microscopic dimensions (remember the discussion earlier on the size of a single micron). Proper preservation of stored parts is helpful in eliminating corrosion.
PARTICLES OF LINT FROM CLEANING MATERIAL. These can cause abrasive damage in hydraulic systems, especially to closely fitted moving parts. In addition, lint in a hydraulic system packs easily into clearances between packings and contacting surfaces, leading to component leakage and decreased efficiency. Also, lint helps clog falters prematurely.
PARTICLES INTRODUCED FROM OUTSIDE FORCES. Particles can be introduced into hydraulic systems at points where either the liquid or certain working parts of the system (e.g., piston rods) are at least in temporary contact with the atmosphere. The most common danger areas are at the refill and breather openings and at cylinder rod packings. Contamination arising from carelessness during servicing operations is minimized by the use of an approved dispensing cart using proper filters and filler strainers in the filling adapters of hydraulic reservoirs. Hydraulic cylinder piston rods incorporate wiper rings and dust seals to prevent the dust that settles on the piston rod during its outward stroke from being drawn into the system when the piston rod retracts. Similarly, single-acting actuating cylinders incorporate an air filter in the vent to prevent ingestion of airborne contamination during the return stroke (refer back to view A of figure 10-13).
PARTICLES CREATED WITHIN THE SYSTEM DURING OPERATION. Contaminants created during system operation are of two general types: mechanical and chemical. Particles of a mechanical nature are formed by wearing of parts in frictional contact, such as pumps, cylinders, and packing gland components. Additionally, overaged hydraulic hose assemblies tend to breakdown inside and contaminate the system. These particles can vary from large chunks of packings and hose material down to steel shavings of microscopic dimensions that are beyond the retention potential of system filters.
The chief source of chemical contaminants in hydraulic liquid is oxidation. These contaminants are formed under high pressure and temperatures and are promoted by the catalytic action of water and air and of metals, like copper or iron oxides. Oil-oxidation products appear initially as organic acids, sludge, gums, and varnishes-sometimes combined with dust particles as sludge. Liquid soluble oxidation products tend to increase liquid viscosity, while insoluble types form sediments and precipitates, especially on colder elements, such as heat exchanger coils.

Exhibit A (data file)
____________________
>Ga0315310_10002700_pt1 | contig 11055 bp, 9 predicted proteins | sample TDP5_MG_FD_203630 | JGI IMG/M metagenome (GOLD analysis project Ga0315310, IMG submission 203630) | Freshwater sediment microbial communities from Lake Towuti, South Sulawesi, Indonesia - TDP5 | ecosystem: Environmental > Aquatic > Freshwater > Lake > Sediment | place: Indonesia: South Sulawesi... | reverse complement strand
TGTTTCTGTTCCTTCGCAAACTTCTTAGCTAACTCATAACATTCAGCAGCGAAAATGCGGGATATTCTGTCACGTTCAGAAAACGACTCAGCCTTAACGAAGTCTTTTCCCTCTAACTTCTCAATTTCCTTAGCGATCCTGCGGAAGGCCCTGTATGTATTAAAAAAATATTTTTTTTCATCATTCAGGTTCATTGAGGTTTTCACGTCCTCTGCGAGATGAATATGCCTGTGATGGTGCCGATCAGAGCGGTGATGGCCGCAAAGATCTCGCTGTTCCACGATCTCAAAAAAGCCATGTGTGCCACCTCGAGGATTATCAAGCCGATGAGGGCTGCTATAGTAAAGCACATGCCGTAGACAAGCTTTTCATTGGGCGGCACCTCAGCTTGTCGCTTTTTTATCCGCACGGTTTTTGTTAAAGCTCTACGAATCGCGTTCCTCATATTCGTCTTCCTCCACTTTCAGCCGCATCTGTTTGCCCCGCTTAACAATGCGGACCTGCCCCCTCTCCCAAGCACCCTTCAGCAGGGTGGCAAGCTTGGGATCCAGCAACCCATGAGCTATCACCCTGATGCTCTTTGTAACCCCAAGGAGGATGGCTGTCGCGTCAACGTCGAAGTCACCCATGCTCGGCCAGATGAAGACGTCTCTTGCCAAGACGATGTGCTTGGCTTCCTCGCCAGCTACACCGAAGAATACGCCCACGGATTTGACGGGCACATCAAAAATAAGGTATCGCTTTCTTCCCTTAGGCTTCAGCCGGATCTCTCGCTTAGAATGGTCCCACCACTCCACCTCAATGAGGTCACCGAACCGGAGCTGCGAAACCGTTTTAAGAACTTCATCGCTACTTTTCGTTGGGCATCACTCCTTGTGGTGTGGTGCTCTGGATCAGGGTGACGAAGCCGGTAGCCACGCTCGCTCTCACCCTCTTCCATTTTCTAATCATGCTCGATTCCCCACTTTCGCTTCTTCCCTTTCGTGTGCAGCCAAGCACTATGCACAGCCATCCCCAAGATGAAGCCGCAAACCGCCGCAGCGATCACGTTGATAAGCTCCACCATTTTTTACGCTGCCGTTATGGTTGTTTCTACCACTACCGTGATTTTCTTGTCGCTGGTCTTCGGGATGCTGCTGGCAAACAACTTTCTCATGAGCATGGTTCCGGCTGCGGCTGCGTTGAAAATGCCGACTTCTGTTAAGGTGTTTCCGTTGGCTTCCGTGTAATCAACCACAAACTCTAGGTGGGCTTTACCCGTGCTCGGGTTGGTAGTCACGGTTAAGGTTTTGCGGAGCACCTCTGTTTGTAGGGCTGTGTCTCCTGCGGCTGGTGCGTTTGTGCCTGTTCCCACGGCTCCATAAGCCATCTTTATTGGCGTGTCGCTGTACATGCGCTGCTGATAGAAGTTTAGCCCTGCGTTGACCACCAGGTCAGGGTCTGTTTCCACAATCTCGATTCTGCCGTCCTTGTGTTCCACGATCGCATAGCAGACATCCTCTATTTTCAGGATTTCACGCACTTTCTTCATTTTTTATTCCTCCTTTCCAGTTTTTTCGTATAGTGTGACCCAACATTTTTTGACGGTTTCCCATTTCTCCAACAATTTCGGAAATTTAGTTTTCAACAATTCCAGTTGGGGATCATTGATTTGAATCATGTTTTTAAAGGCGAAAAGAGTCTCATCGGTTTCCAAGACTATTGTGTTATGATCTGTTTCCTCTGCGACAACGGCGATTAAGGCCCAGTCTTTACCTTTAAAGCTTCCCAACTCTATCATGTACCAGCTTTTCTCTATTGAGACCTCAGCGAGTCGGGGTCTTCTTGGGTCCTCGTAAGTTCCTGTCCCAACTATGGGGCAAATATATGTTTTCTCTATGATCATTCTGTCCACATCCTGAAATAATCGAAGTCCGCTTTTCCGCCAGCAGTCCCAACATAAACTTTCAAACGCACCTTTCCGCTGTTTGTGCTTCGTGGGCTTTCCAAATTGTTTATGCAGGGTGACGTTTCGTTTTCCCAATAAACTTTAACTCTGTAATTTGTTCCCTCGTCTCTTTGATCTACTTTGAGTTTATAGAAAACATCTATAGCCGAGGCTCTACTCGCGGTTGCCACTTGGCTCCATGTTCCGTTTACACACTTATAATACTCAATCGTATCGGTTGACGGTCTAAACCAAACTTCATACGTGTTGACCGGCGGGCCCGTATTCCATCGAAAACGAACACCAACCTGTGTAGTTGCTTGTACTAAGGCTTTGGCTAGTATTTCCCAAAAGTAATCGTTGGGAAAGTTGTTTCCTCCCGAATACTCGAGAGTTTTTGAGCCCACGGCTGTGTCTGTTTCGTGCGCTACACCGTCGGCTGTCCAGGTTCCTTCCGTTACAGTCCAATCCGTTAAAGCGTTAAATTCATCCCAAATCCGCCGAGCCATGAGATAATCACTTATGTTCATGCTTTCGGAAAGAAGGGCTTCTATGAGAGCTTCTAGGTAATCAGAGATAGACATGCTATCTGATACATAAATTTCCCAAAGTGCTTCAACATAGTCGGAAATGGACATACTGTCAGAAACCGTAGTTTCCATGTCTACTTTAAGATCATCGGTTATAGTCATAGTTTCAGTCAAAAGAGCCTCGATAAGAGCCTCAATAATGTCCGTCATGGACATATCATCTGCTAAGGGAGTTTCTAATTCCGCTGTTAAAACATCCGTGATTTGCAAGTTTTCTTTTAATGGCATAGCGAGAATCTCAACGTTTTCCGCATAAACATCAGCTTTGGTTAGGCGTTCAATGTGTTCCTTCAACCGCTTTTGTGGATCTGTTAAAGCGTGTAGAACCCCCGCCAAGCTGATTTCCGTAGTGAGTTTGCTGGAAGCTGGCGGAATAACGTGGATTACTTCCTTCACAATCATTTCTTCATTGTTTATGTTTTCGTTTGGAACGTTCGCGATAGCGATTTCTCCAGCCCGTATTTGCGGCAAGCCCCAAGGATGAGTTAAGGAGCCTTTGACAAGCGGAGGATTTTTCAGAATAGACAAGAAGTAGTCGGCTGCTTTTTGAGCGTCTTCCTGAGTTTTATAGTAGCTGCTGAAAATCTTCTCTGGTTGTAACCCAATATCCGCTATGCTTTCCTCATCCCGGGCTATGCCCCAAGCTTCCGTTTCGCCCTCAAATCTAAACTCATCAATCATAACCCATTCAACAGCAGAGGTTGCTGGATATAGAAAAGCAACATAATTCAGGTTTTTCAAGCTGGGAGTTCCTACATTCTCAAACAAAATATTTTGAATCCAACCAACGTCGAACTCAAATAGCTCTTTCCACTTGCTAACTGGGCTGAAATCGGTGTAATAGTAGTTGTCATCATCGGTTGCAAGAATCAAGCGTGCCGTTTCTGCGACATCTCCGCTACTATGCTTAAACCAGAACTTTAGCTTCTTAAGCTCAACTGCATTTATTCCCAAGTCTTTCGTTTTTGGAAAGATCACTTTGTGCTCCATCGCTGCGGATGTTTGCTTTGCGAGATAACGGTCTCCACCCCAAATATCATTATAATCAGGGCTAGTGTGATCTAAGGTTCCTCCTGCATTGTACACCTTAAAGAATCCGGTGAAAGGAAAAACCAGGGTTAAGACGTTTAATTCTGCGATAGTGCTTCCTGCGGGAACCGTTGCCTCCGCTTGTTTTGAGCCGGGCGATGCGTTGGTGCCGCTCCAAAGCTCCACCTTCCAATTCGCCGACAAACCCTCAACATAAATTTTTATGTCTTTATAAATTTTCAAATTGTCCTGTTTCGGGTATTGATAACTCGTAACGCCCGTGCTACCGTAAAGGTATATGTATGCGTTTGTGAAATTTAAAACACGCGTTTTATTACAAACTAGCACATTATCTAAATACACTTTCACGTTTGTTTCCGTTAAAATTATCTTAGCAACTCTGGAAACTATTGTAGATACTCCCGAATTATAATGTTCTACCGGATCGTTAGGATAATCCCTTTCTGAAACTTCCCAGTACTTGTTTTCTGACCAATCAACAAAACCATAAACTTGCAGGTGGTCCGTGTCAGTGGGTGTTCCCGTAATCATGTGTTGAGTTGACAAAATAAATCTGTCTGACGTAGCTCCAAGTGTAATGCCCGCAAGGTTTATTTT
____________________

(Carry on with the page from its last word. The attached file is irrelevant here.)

Liquids containing antioxidant have little tendency to form gums under normal operating conditions; however, as the temperature increases, resistance to oxidation diminishes. Hydraulic liquids that have been subjected to excessively high temperatures (above 250°F) break down in substance, leaving minute particles of asphalting suspended in the liquids. The liquid changes to brown in color and is referred to a decomposed liquid. This explains the importance of keeping the hydraulic liquid temperature below specified levels.
The second contaminant producing chemical action in hydraulic liquids is one that permits these liquids to establish a tendency to react with certain types of rubber. This causes structural changes in the rubber, turning it brittle, and finally causing its complete disintegration. For this reason, the compatibility of system liquid with seals and hose material is an important factor.
PARTICLES INTRODUCED BY FOREIGN LIQUIDS. One of the most common foreign-fluid contaminants is water, especially in hydraulic systems that require petroleum base oils. Water, which enters even the most carefully designed systems by condensation of atmospheric moisture, normally settles to the reservoir bottom. Oil movement in the reservoir disperses the water into fine droplets; agitation of the liquid in the pump and in high-speed passages forms an oil-water-air emulsion. Such an emulsion normally separates out during the rest period in the system reservoir; but when fine dust and corrosion particles are present, the emulsion is catalyzed by high pressures into sludge. The damaging action of sludge explains the need for water-separating qualities in hydraulic liquids.
Filters (discussed earlier) provide adequate control of the contamination problem during all normal hydraulic system operations. Control of the size and amount of contamination entering the system from any other source must be the responsibility of the personnel who service and maintain the equipment; therefore, precaution must be taken to ensure that contamination is held to a minimum during service and maintenance. Should the system become excessively contaminated, the filter element should be removed and cleaned or replaced.Continue Reading